A look behind prosecuting animal abuse cases

When a possible case of animal abuse is reported, Sheriff James Phillips of the Dorchester County Sheriff’s Office says action is taken almost immediately.

“The criminal case for an animal is done the same way as a person,” says Sheriff Phillips. “You have to have everything in line to be able to prove what you’re claiming happened.”

According to Sheriff Phillips, the first step is to get in touch with the person the complaint is being filed against. From there, he says a courtesy inspection by Animal Control can take place.

He tells 47ABC if an animal is seen in poor condition, such as signs of obvious malnutrition or a flea infestation, that’s when it can be seized.

Sheriff Phillips says under state law, the animal must be taken to a veterinarian.

“The veterinarian will do a full scale examination and some testing to determine what the injury is, what the illness is and then they’ll give us they’ll us their written opinion as to ‘this is caused by this’ and we need that in order to prosecute the case to move forward it with it.” he explains.

Bill Jones, state’s attorney for Dorchester County, says there are two categories of animal abuse that carry penalties: general neglect or abuse and aggravated animal cruelty.

General neglect can result in a 90-day imprisonment or a 1,000 dollar fine. Both penalties apply per animal, if convicted.

Aggravated animal cruelty, which includes dog-fighting, can carry a penalty of three years behind bars and a 5,000 fine per animal involved.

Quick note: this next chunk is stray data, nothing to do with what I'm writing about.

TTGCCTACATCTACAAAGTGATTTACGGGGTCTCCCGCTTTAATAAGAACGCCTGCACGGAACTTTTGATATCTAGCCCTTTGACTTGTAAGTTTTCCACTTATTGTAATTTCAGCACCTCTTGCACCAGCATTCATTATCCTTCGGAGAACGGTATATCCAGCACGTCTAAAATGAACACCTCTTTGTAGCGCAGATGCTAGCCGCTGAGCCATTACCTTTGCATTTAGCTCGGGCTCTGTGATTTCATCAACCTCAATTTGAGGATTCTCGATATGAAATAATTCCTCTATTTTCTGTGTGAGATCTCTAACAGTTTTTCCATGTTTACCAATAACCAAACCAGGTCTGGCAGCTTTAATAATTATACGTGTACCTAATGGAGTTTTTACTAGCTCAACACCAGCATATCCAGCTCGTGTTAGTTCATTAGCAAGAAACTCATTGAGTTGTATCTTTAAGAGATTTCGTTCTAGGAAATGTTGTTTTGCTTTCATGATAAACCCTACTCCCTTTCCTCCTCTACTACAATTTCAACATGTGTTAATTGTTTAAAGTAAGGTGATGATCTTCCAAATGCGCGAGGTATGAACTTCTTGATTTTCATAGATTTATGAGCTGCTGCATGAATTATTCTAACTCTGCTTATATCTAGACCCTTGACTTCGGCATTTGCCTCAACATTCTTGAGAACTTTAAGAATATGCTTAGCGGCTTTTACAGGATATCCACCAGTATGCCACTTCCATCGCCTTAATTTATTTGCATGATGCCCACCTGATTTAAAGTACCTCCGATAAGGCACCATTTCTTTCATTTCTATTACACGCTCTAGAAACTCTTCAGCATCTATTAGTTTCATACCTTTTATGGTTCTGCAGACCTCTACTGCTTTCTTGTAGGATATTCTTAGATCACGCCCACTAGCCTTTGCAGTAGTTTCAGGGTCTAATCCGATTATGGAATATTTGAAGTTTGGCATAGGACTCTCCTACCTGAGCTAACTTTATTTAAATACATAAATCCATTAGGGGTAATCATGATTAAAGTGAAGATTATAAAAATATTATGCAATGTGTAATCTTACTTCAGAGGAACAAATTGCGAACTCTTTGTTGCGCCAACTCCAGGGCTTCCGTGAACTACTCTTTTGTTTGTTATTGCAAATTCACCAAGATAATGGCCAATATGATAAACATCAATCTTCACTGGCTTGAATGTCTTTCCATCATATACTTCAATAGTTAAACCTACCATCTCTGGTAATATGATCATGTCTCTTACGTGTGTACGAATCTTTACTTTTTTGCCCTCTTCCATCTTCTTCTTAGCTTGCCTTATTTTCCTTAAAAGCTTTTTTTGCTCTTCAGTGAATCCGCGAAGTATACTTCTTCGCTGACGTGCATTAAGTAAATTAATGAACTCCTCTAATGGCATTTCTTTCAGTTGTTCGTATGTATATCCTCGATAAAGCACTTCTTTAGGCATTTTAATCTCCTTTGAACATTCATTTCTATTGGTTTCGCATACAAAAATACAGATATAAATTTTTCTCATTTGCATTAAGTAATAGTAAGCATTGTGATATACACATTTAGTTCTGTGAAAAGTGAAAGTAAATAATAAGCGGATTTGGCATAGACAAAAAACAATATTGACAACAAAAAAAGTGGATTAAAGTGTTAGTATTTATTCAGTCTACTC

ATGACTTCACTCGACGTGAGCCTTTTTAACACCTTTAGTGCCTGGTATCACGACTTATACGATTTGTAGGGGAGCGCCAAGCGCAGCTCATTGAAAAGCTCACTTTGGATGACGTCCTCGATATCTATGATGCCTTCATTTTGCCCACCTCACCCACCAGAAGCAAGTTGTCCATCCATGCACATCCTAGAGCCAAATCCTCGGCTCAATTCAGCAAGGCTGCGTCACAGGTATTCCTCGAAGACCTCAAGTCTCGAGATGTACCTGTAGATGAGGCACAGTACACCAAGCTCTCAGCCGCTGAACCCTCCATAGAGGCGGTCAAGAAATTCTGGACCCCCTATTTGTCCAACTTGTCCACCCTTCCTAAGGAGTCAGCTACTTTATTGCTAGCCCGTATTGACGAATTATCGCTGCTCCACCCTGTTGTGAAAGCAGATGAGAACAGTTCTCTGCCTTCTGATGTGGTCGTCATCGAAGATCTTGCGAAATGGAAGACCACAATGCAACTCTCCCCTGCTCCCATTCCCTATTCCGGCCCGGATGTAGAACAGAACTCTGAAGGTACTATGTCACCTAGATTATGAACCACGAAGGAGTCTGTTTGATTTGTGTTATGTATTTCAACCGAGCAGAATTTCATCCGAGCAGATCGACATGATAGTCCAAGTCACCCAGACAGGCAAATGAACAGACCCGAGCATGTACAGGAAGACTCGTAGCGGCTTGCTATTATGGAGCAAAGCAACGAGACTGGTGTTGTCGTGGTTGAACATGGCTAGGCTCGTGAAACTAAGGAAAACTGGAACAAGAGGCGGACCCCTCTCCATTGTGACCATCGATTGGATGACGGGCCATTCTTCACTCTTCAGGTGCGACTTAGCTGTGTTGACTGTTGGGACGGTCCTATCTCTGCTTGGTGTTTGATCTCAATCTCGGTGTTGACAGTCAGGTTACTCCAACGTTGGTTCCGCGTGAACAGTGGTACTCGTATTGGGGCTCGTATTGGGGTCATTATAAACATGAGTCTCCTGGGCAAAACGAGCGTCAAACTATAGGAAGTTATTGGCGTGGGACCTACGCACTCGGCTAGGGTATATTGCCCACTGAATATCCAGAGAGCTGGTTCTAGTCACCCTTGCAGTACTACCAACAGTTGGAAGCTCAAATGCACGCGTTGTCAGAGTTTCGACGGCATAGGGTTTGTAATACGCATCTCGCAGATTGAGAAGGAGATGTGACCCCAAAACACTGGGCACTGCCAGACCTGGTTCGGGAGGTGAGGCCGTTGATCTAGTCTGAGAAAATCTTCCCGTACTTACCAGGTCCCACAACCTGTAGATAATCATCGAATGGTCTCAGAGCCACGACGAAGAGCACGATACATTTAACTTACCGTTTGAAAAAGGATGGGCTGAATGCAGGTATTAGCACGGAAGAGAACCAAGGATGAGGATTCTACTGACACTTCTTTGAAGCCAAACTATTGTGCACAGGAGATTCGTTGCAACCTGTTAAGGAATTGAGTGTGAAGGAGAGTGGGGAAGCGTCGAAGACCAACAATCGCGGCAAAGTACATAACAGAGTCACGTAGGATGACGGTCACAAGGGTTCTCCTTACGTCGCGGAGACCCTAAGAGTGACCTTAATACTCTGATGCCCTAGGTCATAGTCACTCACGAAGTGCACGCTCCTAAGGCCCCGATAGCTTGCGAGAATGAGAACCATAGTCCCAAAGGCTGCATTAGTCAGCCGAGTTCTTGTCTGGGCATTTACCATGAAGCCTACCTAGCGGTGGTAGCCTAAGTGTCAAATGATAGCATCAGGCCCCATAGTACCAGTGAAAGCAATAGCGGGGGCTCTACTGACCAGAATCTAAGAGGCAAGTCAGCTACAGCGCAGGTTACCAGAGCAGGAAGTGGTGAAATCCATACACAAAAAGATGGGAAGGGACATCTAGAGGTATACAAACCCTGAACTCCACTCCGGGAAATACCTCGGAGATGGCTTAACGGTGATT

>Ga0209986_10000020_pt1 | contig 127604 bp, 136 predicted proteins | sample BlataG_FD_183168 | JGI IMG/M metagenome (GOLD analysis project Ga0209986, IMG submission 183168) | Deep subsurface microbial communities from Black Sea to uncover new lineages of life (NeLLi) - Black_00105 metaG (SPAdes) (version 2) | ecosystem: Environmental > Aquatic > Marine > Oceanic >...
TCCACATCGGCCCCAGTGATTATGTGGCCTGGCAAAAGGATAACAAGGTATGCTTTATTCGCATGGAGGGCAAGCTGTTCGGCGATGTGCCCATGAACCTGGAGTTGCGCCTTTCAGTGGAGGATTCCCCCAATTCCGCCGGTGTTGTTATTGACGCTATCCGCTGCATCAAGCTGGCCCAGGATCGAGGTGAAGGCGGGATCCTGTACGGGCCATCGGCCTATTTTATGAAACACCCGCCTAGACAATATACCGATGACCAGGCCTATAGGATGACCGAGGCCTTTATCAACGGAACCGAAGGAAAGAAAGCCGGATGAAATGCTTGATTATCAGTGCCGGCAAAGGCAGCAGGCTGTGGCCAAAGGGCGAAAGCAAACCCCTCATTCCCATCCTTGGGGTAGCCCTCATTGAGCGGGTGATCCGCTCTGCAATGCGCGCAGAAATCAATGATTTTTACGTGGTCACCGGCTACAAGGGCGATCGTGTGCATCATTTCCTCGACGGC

According to Jones, neither are easy to prosecute; however, he says there are certain things to look out for in cases of neglect. For example, evidence that an animal failed to receive proper nutrition, water or shelter. Jones says it’s much harder to prove cases of aggravated animal cruelty.

“We have to prove there’s aggregating factors, the fact that was somebody was engaged in an aggregated enterprise to include dog fighting, cock fighting, things like that and so it’s not enough to prove that the animal was basically abused or basically neglected,” explains Jones.

Jones says one of the biggest challenges of prosecuting animal cruelty cases is the fact that animals can’t testify. This, he says, can be especially difficult when a suspect or suspects are not cooperating with authorities.

“In a house that has a lot of people living there, the question that we have a lot of times the question is who’s responsible for those animals? Who’s the person who owned those animals? Who’s the person who took responsibility for those animals?” He explains.

This means these kinds of cases can be anything but clear-cut, leaving investigators with a lot of work to do.

Categories: Crime, Local News, Maryland